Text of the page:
While a two-year cultural exchange with Russia just ended, Berlin is looking to put its best foot forward in Japan with a "Germany in Japan Year." Getting young people interested in Germany has been especially difficult.
Government officials hope to portray Germany in a hipper light
"With the help of numerous and varied events we hope people in Japan will get a closer look at the German people," said Andreas Göbel, a spokesman for the Japanese embassy in Berlin of the "Germany in Japan Year," which begins April 4 and lasts until spring 2006.
There is reason for concern about the Japanese view of Germany and German culture. Older people tend to have a sentimental view of Germany as the home of castles, sauerkraut and Mercedes, and younger generations have a weak picture of Germany if they have one at all, said Harald Conrad, director of the German Institute for Japanese Studies in Tokyo.
Germany needs boost with youth
A photo exhibition of Berlin's Love Parade was one way Germany got Russian youths' attention
Getting younger people curious about Germany is a reoccurring theme in German cultural exchanges and was also emphasized during the German-Russian cultural exchange, which took place in 2003 and 2004.
"We wanted to get people interested in Germany," Cord Meier-Klodt, spokesman for the German embassy in Moscow, said of the rock concerts and other events targeted at sparking the youth's awareness of Germany. A photo exhibition of Berlin's Love Parade was one way of stimulating rural Russians' interest in Germany, he added.
In a similar style, Tokyo and other Japanese cities will host events designed to showcase German lifestyle using soccer, music, fashion and consumer goods to broaden the Japanese view of Germany.
Businesses stand to gain
Often heralded as a way to bring people together and have them share their cultures, there is also money to be made and corporate images to tend to for businesses that take part in the international exchanges. Keeping up business relations with the world’s third largest economy is another aim of this year's cultural exchange.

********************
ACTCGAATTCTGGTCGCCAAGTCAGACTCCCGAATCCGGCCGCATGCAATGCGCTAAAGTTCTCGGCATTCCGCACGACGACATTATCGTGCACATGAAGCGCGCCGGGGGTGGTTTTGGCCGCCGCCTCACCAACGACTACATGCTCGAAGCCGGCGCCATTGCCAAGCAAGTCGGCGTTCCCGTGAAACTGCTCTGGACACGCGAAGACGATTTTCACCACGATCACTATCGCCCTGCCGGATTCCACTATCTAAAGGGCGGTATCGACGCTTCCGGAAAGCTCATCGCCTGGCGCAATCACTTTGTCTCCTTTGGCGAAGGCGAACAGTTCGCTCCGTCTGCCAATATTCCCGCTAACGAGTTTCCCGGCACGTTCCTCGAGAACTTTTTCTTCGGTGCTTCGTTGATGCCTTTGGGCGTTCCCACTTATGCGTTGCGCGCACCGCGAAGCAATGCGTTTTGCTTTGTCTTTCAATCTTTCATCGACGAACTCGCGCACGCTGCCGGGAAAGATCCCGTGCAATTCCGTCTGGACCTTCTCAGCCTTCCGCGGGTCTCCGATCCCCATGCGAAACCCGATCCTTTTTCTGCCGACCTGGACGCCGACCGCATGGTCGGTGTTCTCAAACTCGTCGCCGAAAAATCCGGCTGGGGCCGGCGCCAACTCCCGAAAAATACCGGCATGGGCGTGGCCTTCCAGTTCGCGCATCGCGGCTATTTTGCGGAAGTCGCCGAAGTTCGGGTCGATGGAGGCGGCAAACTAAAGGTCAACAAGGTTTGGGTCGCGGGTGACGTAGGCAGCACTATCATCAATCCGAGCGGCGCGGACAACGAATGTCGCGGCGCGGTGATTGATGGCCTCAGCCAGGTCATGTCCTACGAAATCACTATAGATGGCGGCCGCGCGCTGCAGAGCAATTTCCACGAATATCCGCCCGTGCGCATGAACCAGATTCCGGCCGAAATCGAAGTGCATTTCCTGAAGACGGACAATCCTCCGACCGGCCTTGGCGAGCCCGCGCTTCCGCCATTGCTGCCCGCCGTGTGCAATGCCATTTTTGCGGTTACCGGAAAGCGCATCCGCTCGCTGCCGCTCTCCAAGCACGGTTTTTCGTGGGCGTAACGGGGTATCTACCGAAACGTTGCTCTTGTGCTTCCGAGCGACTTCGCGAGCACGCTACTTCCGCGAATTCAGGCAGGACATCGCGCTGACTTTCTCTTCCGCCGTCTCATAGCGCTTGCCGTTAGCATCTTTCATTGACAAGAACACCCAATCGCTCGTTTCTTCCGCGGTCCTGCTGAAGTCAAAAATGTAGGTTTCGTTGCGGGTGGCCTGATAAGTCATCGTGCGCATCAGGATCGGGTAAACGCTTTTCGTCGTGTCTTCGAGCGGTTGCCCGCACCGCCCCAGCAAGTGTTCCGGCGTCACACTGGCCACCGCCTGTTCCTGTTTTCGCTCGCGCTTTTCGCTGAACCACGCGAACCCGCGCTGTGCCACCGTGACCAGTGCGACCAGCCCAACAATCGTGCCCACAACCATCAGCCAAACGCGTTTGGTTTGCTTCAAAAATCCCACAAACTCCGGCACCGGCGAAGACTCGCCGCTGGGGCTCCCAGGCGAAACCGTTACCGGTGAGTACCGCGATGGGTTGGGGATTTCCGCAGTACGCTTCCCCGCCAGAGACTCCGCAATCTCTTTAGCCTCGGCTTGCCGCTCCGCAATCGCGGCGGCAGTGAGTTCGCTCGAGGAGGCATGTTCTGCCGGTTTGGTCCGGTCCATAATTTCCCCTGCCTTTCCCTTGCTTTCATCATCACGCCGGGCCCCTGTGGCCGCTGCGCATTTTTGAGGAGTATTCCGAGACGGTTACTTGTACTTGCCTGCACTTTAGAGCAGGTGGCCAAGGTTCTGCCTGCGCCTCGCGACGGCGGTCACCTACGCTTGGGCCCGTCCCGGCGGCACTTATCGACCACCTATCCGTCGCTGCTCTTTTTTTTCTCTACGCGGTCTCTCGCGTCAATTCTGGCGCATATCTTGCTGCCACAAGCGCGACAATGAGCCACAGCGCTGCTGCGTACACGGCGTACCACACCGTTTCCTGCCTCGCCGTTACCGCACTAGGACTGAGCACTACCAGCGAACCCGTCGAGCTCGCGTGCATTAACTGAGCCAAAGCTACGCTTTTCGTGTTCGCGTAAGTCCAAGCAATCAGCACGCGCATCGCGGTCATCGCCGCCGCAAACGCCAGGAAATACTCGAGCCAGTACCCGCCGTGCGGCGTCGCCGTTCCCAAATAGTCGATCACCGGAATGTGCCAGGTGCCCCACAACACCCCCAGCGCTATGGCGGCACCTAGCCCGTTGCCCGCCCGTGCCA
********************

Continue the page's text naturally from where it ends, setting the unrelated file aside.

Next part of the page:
Most German business in Japan takes place in the investment industry
"There will be positive effects for the companies that do business here if the year helps improve Germany's overall image in Japan," Conrad said. "Most German business in Japan is in the investment sector and therefore not visible to the Japanese public."
German companies hope to replicate the successes of Italy and France, who enhanced their commercial images in Japan after sponsoring past culture exchanges.
It is the corporate influence that turns some people off the exchanges in favor of other forms of international dialog.
"I understand that governments have limited ways of promoting international relations, but the series of national events does not seem to be working," said Andreas Johannes Wiesand of Germany's Center for Cultural Research. "We need to commit ourselves on a more European level."
Too much of a good thing?
In 2005, Germany will have cultural exchanges with Japan, Norway, Poland and the Asia-Pacific region. The European Union is also holding a year-long exchange with Japan in 2005. To keep the public from being overwhelmed by the number of exchanges, they are all targeted at different groups, according to Germany's foreign ministry.
Japan and Germany will keep using sports to bring people closer together
The limited financial resources and common goals many Western European nations have for a region should bring politicians to work together, according to Peter Theiner, director of one of the Robert Bosch Foundation's departments of international understanding.
"I do not think there can be enough exchanges," Theiner said, adding that bilateral relationships can often be made more effective when they are part of a larger, multilateral effort.
Work goes on
The diplomatic work of presenting Germany's contemporary face to the world does not stop after the exchanges officially end. The German embassy in Moscow plans to build culture and information centers for interested Russian communities, and participants of this year's cultural exchange with Japan also hope their work will have long-term results."Japan and Germany have historically had a close relationship," said Göbel of the Japanese embassy. "We hope the 'Germany in Japan Year' creates an opportunity to bring people in both countries closer."